Since we started ROASTe, I've sampled probably 250+ coffees and consumed about 2,000 cups of coffee. Prepared by every conceivable method -- Aeropress, Chemex, Clover, hand-lever espresso machine, super-automatic espresso machine, siphons, french presses, the ordinary drip coffee machine and stovetop espresso machines. I've drank the coffee from McDonalds and Bob's Big Boy to Espresso Vivace and Counter Culture Coffee.
Our office space looks like a coffee drug den with every possible coffee preparation technique. Or maybe a laboratory, that would be a better analogy.
After all that coffee and samples I've learned 5 things:
1. Freshness is paramount. Drink the coffee within 2-3 weeks of opening the valve bag and/or roast (ideally both). Anything longer and it loses flavor. Valve bags definitely preserve the flavor for 2-3 months but I find that once opened valve bags lose their flavor more quickly than fresh roasted beans - in about a week. That's why we love shipping fresh coffee to ROASTe customers. It does taste tremendously better. The only exception here is that some espressos taste better to me 5-7 days after roast. Credit goes to Velton of Velton's Espresso for that tip.
2. Buy a decent burr grinder and purchase coffee in whole beans. Grind just before brewing. Freshly ground coffee does taste tremendously better. Even the Cup of Excelence winners taste ho-hum if they are sold ground and a week old (I know, we've tried a bunch at ROASTe). Flat blade spice-style grinders yield coffee that tastes thin. A $29 blade grinder will waste its weight in gold of good coffee.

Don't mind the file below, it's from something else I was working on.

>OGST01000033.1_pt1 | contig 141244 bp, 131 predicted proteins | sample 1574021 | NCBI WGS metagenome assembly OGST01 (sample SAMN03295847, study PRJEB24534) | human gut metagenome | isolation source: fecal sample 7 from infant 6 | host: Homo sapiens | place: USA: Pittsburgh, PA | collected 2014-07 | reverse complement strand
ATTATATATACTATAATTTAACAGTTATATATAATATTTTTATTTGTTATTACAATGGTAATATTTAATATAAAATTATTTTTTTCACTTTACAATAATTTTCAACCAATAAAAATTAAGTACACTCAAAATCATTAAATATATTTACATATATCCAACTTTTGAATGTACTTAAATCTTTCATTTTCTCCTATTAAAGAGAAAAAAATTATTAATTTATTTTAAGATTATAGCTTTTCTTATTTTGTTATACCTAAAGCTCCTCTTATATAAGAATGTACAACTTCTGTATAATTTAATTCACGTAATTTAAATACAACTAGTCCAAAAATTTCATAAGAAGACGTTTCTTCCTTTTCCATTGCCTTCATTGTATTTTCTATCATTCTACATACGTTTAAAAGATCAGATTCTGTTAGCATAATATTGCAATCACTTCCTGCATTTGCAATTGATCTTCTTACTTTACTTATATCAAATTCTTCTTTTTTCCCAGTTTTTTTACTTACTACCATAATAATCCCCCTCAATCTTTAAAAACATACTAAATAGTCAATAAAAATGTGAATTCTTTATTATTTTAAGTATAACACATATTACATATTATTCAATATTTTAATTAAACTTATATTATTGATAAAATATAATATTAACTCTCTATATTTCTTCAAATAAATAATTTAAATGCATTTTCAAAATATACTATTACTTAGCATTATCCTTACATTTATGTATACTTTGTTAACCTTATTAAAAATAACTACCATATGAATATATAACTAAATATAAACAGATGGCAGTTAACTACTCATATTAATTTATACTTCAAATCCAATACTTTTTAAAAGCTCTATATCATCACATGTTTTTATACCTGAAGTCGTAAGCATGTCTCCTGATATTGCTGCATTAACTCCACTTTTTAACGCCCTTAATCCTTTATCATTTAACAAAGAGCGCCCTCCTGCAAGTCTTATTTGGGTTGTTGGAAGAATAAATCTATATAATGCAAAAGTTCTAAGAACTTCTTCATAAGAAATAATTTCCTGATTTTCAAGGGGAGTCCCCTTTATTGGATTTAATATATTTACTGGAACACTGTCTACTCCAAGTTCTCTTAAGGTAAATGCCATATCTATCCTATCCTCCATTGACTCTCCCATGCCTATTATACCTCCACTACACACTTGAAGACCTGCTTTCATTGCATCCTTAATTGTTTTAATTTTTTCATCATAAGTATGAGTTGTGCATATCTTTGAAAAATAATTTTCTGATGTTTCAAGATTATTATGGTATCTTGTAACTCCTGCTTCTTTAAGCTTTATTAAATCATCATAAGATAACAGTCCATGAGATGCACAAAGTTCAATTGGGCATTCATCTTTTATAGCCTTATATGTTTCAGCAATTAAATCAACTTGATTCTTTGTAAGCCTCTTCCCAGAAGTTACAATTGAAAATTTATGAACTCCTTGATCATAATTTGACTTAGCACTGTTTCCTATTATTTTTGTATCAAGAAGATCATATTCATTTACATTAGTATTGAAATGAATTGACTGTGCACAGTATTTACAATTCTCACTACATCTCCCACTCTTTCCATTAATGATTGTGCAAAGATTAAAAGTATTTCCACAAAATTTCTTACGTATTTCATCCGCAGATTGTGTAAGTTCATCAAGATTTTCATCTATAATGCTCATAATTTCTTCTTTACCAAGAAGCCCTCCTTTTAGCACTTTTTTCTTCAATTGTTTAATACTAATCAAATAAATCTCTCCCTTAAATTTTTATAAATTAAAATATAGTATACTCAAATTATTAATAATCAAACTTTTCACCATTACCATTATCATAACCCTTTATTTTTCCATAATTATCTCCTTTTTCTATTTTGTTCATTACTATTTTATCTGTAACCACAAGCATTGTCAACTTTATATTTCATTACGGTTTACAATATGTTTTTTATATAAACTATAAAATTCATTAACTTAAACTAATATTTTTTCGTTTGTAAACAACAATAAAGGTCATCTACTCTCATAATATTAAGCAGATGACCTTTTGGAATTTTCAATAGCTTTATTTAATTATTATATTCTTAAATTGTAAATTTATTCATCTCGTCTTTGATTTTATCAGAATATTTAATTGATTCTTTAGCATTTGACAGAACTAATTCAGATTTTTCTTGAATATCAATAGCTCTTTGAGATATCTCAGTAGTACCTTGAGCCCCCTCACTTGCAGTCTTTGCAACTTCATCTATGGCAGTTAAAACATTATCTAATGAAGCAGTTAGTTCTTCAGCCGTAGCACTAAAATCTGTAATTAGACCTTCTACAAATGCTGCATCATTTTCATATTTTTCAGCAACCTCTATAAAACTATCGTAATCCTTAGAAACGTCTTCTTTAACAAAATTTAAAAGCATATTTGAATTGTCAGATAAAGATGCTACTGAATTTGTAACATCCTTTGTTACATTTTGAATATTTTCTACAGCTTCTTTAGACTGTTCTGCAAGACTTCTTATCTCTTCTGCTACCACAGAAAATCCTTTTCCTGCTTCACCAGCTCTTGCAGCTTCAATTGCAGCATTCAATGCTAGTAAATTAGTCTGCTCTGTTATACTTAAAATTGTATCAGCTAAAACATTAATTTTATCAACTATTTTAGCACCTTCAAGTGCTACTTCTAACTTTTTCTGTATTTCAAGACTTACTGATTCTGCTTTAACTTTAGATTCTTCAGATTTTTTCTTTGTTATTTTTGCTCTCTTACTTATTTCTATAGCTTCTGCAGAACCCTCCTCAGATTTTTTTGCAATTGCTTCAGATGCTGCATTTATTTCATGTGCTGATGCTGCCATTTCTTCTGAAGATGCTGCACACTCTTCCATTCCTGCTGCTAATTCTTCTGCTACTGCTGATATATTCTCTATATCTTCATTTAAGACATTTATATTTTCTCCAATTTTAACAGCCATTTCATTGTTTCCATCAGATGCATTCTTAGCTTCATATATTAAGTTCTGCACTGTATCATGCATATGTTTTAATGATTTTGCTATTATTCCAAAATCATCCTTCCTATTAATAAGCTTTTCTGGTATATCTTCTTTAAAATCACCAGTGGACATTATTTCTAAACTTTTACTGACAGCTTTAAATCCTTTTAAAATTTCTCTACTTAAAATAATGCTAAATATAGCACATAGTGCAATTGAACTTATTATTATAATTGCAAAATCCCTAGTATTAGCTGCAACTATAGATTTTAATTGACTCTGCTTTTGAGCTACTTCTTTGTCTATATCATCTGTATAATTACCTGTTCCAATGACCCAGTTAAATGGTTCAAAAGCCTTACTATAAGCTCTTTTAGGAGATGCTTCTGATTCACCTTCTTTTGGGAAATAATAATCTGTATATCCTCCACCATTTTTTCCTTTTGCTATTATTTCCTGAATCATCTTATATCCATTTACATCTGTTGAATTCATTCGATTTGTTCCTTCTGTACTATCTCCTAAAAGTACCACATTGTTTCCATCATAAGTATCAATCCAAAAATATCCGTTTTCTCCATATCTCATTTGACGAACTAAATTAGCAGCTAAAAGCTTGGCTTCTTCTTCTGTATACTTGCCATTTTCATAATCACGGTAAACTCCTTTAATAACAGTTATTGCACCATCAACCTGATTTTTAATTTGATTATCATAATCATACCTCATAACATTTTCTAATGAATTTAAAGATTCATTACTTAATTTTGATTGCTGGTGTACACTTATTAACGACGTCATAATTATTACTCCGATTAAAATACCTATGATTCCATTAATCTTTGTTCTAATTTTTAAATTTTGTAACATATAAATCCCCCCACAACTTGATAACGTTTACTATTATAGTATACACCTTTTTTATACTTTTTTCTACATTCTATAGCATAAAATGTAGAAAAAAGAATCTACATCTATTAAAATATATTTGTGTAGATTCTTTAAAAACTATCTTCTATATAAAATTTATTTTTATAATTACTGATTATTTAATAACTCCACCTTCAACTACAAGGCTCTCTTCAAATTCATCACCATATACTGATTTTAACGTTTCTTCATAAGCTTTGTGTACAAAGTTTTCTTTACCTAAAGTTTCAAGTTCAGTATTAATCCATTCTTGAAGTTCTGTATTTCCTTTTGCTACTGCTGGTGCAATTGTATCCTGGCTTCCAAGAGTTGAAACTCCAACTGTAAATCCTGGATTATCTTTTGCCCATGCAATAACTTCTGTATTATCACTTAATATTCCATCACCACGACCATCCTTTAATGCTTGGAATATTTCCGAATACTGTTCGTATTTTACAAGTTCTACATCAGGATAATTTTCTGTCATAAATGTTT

3. Microroasters rockwith more unique limited=run single origins or estate coffees. They also roast ligher, typically. They will bend over backwards to make sure you're happy as a customer. They care deeply about every cup. They give back to the farmers (whom in industry lingo we call "producers"). They answer your questions. They're usually not selling you a marketing story; they're selling you great coffee.
4. Spend $400 or more for an espresso machine and the taste will be demonstrably better. Spend $400 or more for brands like Ascaso, Rancilio, Saeco, Unica, Quick Mill or Nuova Simonelli and you'll get a much better cup of espresso. You'll be able to experiment with different boiler temperatures, pull times, and pull pressure (depending on the machine's capabilities) so that you can get things just right.
5. this is the most innovative time ever to enjoy gourmet coffee. 50 years ago coffee was sitting in sweaty jute bags smelling up your dry-goods grocer. 20 years ago Starbucks was roasting up 1 roast. Now you have an endless variety of single-origins, estates, dry-processed / naturals, wood-roasted, profile-roasted, machines galore and wildcatting Indiana Jones style roasters obsessed with finding unique beans. 50 years ago it was Mokka Java or Folgers. Today it's 1,500 different coffees.
Now go enjoy all that wonderful variety in gourmet coffee.
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